Could you please share with us something you like about Stockholm and something you don't like?
I love that Stockholm offers a perfect balance between city and outdoorsy life. Last summer I went kayaking for the day out in the archipelago, had a picnic lunch on a totally uninhabited island, then got a bus back into the city and was at a glitzy club within a couple of hours - it doesn't get much better than that! On the downside, winter can close things down a bit. People tend to have cozy nights in and intimate dinner parties, which can be tough when you don't yet know enough people to be invited to many!
A common belief about Sweden which wasn't right:
Well they do wear clothes some of the time, and I've even met someone who wasn't keen on saunas! In fact though, one of the things I love about Sweden is how it is so very much just as you would imagine. They are fond of outdoors nakedness and eat meatballs on a regular basis and their homes are Ikea-ed to the hilt.
What do you miss the most from Scotland, your home country?
Friends and family more than anything, though anyone that comes from Scotland without bringing me a macaroon bar is in trouble.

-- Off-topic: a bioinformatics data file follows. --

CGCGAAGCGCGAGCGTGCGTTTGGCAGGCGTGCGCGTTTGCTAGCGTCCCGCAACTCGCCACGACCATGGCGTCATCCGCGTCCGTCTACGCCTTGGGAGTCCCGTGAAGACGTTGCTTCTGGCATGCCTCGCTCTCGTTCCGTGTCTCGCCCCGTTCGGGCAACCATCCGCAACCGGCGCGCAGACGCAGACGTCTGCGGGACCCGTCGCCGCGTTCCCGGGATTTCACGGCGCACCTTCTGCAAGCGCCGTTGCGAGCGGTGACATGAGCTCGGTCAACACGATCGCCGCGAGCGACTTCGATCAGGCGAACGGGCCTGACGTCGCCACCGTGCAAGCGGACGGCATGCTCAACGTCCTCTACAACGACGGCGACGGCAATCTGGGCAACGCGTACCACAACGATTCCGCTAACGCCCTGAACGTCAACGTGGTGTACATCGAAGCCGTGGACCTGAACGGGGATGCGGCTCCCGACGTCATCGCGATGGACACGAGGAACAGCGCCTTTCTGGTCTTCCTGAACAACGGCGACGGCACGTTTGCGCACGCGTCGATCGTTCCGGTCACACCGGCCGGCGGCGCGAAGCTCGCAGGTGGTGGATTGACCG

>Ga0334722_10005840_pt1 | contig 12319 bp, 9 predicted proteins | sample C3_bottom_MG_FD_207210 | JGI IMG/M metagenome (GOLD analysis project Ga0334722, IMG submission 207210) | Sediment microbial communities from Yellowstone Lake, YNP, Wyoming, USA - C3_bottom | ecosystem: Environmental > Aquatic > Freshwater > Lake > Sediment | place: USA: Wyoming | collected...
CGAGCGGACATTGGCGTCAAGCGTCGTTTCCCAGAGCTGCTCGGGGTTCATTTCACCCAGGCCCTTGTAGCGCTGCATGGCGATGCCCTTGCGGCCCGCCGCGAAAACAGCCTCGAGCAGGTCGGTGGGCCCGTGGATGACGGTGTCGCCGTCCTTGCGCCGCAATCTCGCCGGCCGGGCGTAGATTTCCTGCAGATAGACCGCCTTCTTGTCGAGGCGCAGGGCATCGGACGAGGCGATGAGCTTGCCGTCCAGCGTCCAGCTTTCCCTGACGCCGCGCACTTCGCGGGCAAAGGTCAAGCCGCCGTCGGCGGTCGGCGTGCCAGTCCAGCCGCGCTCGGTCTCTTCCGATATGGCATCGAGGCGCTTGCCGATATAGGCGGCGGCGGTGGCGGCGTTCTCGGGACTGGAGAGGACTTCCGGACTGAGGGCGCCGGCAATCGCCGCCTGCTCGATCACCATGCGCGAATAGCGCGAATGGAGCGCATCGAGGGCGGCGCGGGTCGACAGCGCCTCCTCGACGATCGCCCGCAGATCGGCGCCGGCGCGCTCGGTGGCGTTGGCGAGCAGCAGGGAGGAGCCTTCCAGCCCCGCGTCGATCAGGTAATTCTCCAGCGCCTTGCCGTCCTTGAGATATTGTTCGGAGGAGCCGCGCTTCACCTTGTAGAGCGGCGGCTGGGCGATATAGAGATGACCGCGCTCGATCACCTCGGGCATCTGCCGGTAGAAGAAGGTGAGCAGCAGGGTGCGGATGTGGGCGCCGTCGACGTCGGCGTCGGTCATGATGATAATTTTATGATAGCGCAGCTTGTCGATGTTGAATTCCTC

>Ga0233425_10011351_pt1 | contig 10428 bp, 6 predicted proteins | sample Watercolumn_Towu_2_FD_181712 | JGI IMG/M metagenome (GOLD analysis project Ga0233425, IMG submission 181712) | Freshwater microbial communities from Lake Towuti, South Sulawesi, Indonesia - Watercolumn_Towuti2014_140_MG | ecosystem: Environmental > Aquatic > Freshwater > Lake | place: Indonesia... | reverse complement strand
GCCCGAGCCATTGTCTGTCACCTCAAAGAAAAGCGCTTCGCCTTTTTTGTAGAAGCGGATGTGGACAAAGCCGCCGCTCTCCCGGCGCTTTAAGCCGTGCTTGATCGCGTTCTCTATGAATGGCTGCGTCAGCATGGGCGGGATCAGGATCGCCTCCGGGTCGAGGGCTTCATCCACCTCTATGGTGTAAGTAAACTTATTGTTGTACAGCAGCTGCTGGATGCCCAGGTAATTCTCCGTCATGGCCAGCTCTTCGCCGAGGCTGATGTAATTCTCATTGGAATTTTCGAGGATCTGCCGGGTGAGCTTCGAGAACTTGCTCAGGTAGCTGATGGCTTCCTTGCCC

How often do you go back home?
I try to get to Glasgow once a year to see my grandparents, but my parents and sister are now based in London, so I go there more often - around 3-4 times a year.
What do you do in your spare time? What are the most popular activities in the city?
The city is dominated by water, so in the summer it's kayaking and paddleboarding, and in the winter, ice skating. I learned to cross country ski last winter, and I'm a convert. Eating out tends to be on the expensive side, but there are a few restaurants that are worth it.
You write an original blog about expat life in Stockholm, Life is Swede: why did you start this blog and what is its particularity?
During my first few months in Stockholm, at times I felt I was going a bit mad: being constantly surrounded by a language I didn't understand and struggling to figure people out and make friends was difficult... but great material for fiction. The story of a lonely expat who gets caught up in a murder mystery started to form then, and I decided to write it as a blog.
Your blog is fictional, but do you think it could also help expats to get to know more Sweden?
I think so. In the early days of the blog, most readers thought that it was real and would comment that they enjoyed following the journey of someone going through something similar to themselves (until the murders started of course!). A lot of Regan's experiences were based on my own, and so even though it's not literally true, I think it provides a bit of insight into the emotional upheaval that being an expat can be!
I also write a blog as myself, The Grass is Dancing, about expat life amongst other things!
Which advice would you give to people wishing to live in Stockholm?
Get on the next plane! Stockholm is a fantastic place to live, and while it isn't easy to break into, that somehow makes it feel even more satisfying to build a life here.